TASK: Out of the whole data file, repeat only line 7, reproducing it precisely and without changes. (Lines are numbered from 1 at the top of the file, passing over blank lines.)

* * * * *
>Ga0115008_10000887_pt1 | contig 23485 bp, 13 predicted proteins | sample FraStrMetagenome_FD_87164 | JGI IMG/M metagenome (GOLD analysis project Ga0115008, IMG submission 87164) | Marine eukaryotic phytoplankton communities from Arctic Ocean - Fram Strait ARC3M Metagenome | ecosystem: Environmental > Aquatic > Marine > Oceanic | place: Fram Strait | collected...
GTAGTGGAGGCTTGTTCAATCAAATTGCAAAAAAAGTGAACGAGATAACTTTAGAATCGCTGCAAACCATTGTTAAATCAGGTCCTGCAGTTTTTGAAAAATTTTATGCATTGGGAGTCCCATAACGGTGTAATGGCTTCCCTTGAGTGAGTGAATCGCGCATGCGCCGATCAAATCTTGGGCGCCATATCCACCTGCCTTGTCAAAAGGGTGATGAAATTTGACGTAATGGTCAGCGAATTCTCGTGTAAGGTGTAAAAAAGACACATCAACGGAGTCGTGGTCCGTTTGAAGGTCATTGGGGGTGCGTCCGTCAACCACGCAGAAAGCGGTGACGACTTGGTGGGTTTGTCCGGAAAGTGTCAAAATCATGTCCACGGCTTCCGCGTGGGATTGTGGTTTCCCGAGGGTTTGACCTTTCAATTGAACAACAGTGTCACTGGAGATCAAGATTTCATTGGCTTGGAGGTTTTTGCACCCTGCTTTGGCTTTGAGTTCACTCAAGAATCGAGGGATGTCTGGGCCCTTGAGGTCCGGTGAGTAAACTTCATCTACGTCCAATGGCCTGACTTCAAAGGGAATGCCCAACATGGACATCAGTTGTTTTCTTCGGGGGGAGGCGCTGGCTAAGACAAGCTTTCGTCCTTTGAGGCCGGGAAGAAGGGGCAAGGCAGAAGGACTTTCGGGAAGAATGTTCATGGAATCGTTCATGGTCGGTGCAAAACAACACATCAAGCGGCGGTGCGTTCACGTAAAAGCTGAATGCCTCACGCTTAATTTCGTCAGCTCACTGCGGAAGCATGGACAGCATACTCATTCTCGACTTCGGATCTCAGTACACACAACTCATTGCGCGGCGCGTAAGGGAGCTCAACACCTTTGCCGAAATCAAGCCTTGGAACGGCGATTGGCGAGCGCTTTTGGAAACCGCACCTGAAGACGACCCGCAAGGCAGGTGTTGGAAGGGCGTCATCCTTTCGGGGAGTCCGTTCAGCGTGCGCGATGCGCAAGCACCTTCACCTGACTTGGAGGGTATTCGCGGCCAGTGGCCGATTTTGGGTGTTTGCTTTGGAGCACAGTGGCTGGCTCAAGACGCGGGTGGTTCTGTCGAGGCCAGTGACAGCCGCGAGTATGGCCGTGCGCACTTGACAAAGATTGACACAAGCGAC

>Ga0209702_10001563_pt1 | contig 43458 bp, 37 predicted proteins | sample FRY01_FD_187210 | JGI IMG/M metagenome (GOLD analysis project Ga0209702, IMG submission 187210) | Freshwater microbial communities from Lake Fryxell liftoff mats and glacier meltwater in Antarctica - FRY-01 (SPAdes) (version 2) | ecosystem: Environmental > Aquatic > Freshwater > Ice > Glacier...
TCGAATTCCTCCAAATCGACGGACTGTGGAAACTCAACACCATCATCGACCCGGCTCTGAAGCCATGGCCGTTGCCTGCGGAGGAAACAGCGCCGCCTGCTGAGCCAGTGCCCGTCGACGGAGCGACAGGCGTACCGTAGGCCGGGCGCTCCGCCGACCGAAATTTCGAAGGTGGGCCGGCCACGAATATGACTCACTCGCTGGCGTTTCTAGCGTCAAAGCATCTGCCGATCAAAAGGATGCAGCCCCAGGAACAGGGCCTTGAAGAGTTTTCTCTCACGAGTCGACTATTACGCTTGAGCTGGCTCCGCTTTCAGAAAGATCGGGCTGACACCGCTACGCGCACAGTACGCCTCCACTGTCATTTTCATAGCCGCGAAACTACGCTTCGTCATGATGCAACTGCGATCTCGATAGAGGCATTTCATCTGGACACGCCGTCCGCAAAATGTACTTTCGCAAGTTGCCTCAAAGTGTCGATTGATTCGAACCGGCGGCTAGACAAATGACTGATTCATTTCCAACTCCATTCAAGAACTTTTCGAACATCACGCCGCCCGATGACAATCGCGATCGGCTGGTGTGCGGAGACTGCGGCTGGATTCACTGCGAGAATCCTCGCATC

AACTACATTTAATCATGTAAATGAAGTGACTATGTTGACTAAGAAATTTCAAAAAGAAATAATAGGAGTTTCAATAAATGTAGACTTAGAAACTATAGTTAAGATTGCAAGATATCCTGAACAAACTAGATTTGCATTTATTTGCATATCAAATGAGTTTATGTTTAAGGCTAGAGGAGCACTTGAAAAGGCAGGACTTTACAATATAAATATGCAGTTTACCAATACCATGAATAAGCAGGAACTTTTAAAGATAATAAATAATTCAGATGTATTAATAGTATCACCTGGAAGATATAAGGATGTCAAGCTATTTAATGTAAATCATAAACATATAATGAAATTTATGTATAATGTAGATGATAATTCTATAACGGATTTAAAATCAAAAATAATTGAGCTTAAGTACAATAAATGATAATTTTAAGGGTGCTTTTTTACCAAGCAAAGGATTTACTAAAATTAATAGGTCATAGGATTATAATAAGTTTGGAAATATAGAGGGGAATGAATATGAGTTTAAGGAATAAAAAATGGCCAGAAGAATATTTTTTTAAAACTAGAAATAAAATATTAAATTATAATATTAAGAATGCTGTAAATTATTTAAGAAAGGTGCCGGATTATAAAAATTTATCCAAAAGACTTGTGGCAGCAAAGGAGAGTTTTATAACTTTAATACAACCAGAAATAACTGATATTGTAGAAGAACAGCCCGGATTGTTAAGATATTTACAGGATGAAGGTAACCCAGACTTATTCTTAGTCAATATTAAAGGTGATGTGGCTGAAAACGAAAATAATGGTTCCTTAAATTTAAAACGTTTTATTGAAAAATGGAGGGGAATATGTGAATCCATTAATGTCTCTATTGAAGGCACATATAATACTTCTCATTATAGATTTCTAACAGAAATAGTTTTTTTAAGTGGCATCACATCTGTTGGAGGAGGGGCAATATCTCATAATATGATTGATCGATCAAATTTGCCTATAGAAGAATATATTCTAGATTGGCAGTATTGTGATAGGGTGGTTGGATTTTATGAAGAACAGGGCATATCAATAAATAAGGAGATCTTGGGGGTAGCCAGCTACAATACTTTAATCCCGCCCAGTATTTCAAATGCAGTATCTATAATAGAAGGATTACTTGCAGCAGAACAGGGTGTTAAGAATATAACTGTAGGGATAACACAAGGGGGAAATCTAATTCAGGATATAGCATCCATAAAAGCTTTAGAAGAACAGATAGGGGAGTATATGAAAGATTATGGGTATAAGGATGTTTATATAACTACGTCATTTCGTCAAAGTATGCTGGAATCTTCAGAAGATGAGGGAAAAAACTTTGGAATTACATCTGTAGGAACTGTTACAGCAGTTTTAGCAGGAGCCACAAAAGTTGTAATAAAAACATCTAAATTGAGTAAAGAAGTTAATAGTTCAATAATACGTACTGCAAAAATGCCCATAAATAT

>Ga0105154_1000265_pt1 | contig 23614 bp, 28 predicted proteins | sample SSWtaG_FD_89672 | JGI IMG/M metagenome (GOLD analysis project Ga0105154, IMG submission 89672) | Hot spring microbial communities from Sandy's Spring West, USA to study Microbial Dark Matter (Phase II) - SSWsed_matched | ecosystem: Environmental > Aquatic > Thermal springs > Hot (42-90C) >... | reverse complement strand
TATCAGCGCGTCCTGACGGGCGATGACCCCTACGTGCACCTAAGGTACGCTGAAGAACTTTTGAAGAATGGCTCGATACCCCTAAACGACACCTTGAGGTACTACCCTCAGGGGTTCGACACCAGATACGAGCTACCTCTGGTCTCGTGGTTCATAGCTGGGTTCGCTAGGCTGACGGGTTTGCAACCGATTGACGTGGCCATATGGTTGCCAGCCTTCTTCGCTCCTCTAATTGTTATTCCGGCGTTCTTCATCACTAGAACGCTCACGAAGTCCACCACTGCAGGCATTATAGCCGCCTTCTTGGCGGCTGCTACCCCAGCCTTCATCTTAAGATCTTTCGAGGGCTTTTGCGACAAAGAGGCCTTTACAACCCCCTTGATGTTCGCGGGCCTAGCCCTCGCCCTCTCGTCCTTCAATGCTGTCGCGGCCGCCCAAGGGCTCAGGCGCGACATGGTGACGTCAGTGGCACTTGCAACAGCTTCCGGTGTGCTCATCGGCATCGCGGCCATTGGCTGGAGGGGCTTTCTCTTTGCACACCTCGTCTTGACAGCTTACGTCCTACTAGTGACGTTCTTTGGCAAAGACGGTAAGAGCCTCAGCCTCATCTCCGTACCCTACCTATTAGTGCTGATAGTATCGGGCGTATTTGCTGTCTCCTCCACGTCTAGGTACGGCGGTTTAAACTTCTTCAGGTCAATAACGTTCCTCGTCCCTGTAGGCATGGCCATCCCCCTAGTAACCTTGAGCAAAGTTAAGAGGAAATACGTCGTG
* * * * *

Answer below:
TATCAGCGCGTCCTGACGGGCGATGACCCCTACGTGCACCTAAGGTACGCTGAAGAACTTTTGAAGAATGGCTCGATACCCCTAAACGACACCTTGAGGTACTACCCTCAGGGGTTCGACACCAGATACGAGCTACCTCTGGTCTCGTGGTTCATAGCTGGGTTCGCTAGGCTGACGGGTTTGCAACCGATTGACGTGGCCATATGGTTGCCAGCCTTCTTCGCTCCTCTAATTGTTATTCCGGCGTTCTTCATCACTAGAACGCTCACGAAGTCCACCACTGCAGGCATTATAGCCGCCTTCTTGGCGGCTGCTACCCCAGCCTTCATCTTAAGATCTTTCGAGGGCTTTTGCGACAAAGAGGCCTTTACAACCCCCTTGATGTTCGCGGGCCTAGCCCTCGCCCTCTCGTCCTTCAATGCTGTCGCGGCCGCCCAAGGGCTCAGGCGCGACATGGTGACGTCAGTGGCACTTGCAACAGCTTCCGGTGTGCTCATCGGCATCGCGGCCATTGGCTGGAGGGGCTTTCTCTTTGCACACCTCGTCTTGACAGCTTACGTCCTACTAGTGACGTTCTTTGGCAAAGACGGTAAGAGCCTCAGCCTCATCTCCGTACCCTACCTATTAGTGCTGATAGTATCGGGCGTATTTGCTGTCTCCTCCACGTCTAGGTACGGCGGTTTAAACTTCTTCAGGTCAATAACGTTCCTCGTCCCTGTAGGCATGGCCATCCCCCTAGTAACCTTGAGCAAAGTTAAGAGGAAATACGTCGTG